As such, further planning and discussion with key stakeholders would be required before TFI could make further announcements on its plans to replace the Murray Bridge plant, Mr Thomas said.

“As we head into 2019, we look forward to securing the clarity required to enable us to forge ahead,” he said. In the meantime, we thank the local community for their patience and understanding and will provide further updates when we can.”

In the parallel case of the fire which destroyed Queensland’s Swickers pork processing plant near Kingaroy in 2017, the Queensland State Government provided financial support for a $100 million expansion and recovery process, after 600 Swickers staff were put out of work.

Extensive upgrades

Thomas Foods International is Australia’s largest family-owned food processing company and one of South Australia’s most successful businesses, with annual revenue of more than $1.4 billion. The company exports lamb, beef mutton and goatmeat to more than 80 international companies, totalling about 70pc of overall meat production, plus domestic clients including Woolworths, Coles, Aldi, McDonalds, IGA and Drake Supermarkets.

TFI spent $30 million upgrading its Murray Bridge beef and lamb boning rooms in 2015 and 2013, respectively. Murray Bridge was the town’s largest employer, with a workforce of about 1400 staff.

The state-of-the-art fabrication rooms were described at the time as a clear demonstration of the sort of financial commitment necessary by export processors across the continent in keeping Australian beef and sheepmeat at the forefront of world standards for product and fabrication quality, hygiene and efficiency.

TFI’s new boning room project was part of a much more extensive upgrade process at the company’s flagship Murray Bridge plant, designed to not only lift the facility’s throughput, but deliver greater efficiencies and enhance workplace conditions for staff.

The investment enabled the incorporation of cutting-edge technology, increased shelf-life and processing efficiency, as well as expanding processing volume.

Murray Bridge was the focus of considerable investment by TFI over the past seven years. The first stage of the upgrade was the new beef killfloor completed in 2013, followed by the new beef and lamb boning rooms, chiller upgrades, rendering and other infrastructure to keep pace.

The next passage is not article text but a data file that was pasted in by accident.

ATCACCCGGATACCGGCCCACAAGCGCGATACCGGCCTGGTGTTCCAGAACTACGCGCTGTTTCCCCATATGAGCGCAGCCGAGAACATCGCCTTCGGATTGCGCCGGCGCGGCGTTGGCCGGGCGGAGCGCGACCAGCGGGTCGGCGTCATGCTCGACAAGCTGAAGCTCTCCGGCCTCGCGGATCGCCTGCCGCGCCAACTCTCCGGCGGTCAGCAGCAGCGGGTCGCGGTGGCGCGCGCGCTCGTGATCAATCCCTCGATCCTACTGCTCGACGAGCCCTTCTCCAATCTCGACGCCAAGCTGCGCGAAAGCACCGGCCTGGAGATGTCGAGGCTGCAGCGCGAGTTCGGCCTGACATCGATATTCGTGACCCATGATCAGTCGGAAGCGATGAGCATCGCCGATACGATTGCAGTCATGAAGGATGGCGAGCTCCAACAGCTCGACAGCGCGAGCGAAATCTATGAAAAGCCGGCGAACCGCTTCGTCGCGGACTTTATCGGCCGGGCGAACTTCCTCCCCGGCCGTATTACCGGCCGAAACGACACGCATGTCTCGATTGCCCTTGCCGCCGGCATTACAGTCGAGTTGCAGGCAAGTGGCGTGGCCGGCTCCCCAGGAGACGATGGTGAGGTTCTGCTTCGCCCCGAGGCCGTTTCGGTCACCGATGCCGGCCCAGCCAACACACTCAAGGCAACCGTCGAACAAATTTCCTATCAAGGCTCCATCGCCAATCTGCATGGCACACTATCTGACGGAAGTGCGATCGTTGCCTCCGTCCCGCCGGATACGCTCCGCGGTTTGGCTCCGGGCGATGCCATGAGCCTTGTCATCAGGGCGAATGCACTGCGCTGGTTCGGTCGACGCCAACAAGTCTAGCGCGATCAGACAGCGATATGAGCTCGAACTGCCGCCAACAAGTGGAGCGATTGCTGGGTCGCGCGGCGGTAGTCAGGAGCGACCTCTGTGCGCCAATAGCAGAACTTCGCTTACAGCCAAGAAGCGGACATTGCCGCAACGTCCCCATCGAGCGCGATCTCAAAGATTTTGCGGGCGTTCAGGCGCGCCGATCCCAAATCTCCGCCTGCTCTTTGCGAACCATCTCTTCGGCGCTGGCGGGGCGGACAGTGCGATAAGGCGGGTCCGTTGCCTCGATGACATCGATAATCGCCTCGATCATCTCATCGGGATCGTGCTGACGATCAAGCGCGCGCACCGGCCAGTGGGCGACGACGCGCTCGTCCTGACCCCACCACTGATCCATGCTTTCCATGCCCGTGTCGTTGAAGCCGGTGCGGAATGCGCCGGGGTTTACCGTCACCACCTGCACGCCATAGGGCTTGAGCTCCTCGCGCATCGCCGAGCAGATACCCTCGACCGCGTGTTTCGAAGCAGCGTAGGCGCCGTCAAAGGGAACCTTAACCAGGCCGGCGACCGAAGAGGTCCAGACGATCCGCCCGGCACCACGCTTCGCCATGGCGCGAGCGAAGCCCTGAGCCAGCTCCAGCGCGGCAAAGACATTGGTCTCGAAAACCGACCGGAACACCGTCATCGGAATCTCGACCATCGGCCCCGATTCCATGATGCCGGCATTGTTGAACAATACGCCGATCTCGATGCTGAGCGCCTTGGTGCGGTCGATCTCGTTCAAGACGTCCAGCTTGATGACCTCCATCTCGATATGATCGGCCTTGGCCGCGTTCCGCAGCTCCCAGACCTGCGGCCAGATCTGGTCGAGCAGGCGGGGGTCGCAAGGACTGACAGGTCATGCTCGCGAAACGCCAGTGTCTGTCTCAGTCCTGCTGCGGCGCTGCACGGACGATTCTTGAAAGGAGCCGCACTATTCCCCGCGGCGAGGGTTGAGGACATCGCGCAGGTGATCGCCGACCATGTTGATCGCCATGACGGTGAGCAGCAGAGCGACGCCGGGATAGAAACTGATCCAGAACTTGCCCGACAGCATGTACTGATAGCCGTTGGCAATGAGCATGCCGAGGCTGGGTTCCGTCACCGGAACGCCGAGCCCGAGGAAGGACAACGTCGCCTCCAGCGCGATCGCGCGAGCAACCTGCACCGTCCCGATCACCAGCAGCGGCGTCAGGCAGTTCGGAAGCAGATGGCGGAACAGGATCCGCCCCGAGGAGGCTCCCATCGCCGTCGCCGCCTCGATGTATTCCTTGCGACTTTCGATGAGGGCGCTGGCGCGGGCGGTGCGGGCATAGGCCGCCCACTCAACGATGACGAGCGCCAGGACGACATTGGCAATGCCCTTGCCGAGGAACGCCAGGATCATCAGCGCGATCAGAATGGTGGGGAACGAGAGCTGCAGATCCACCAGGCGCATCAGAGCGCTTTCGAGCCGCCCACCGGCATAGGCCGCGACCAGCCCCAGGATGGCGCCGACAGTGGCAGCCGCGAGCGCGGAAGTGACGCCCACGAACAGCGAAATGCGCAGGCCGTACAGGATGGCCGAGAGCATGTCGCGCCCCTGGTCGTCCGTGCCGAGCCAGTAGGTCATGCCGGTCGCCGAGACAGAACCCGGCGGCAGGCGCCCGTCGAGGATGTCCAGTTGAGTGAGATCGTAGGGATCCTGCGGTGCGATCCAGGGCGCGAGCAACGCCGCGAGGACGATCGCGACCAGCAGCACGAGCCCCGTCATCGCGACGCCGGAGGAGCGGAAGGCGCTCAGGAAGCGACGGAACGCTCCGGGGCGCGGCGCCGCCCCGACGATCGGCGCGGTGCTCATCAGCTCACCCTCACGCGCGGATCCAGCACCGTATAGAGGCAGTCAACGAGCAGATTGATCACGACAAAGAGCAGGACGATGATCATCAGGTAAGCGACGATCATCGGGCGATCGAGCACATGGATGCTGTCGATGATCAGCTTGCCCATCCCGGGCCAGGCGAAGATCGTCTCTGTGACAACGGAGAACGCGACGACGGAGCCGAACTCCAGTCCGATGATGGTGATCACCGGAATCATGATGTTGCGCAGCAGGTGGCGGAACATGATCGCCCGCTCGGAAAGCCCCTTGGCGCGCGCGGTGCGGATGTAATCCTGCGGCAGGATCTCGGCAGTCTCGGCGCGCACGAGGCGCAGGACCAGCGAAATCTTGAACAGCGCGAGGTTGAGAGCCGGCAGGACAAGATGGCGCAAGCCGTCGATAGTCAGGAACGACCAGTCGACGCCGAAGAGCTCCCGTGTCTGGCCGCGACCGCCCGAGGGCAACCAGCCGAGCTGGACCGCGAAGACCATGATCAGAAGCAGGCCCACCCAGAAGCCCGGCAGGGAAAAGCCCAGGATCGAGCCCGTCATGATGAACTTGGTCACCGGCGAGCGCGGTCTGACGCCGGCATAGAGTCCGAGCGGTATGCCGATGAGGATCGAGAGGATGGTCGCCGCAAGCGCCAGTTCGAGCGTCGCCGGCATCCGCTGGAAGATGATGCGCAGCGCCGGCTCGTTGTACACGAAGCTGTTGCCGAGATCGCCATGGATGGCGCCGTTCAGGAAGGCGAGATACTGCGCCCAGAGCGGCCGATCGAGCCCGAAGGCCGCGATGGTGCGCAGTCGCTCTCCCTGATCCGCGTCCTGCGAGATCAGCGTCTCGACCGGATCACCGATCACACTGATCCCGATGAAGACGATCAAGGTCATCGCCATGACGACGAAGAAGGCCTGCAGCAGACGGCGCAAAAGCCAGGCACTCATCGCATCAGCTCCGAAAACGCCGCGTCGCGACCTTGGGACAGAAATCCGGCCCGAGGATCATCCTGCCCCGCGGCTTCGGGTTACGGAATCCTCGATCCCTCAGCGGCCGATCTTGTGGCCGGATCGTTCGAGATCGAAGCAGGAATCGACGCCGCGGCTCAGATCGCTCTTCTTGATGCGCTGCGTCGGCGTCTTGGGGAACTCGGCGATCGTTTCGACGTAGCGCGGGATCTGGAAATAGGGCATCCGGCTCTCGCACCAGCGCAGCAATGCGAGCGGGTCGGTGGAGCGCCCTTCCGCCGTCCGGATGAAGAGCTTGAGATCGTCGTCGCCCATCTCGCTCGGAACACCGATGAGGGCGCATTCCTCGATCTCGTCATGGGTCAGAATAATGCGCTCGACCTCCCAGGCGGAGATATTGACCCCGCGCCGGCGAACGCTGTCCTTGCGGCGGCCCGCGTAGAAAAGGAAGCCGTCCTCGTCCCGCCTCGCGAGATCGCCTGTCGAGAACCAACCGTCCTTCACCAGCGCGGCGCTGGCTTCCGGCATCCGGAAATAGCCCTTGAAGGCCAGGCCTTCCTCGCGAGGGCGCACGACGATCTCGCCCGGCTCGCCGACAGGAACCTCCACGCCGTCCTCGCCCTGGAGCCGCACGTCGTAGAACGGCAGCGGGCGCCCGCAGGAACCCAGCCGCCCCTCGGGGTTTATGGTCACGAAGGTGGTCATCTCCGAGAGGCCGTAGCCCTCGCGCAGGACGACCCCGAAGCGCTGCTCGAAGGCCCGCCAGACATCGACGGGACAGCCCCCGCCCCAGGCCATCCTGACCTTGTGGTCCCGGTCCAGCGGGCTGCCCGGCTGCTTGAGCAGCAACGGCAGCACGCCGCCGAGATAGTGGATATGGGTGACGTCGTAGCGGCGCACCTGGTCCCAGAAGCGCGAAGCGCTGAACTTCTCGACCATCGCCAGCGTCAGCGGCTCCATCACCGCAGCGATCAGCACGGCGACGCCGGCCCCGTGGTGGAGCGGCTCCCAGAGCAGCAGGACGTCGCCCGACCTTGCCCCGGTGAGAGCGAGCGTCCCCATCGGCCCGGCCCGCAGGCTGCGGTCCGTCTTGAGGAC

The new beef boning facility boasted the latest technology in refrigeration, conveyor systems, sortation, vacuum packaging and hygiene. One of its original features was an industry-first trim sortation system used to analyse, mix and batch trimmings into specific lean meat grades, allowing further value-adding along the chain. X-ray technology was used to grade boneless trimmings as part of the sorting process, as opposed to visual sortation, Beef Central was told in 2015.

“Through a blending/mixing facility and multi-batching the product, we’ve been able to automate and upgrade our trim production process,” a company spokesman said. “It’s about taking trimmings from a large-scale production facility to their highest possible value, by blending-up, not blending down to a lowest common denominator. It’s delivering a better blend and a greater trim yield,” he said.

“The design and layout is about delivering boning room yield, product quality and shelf-life to its absolute maximum,” the spokesman said.

There is also a strong focus on automation around the packaging of cuts, and high vacuum packaging rates through good proximity of the pumps to the vac machines. Three new large rotary Sealed Air Cryovac machines were installed in the new boning room, each handling up to 28 cuts a minute.

A streamlined refrigeration system delivered optimum air-flow to the room, and includes washdown cycles to get the room cleaned and dry quickly after a shift was completed.

A purpose-built air handling facility provided an efficient supply and return air program to keep the room temperature constant, and deliver a well-filtered, clean and hygienic atmosphere in which to operate.

The $30 million spent on the beef boning room project included additional expenditure on value-adding and plate freezing upgrades, in order to keep pace with future greater throughput. Two new large plate freezers were installed during 2015.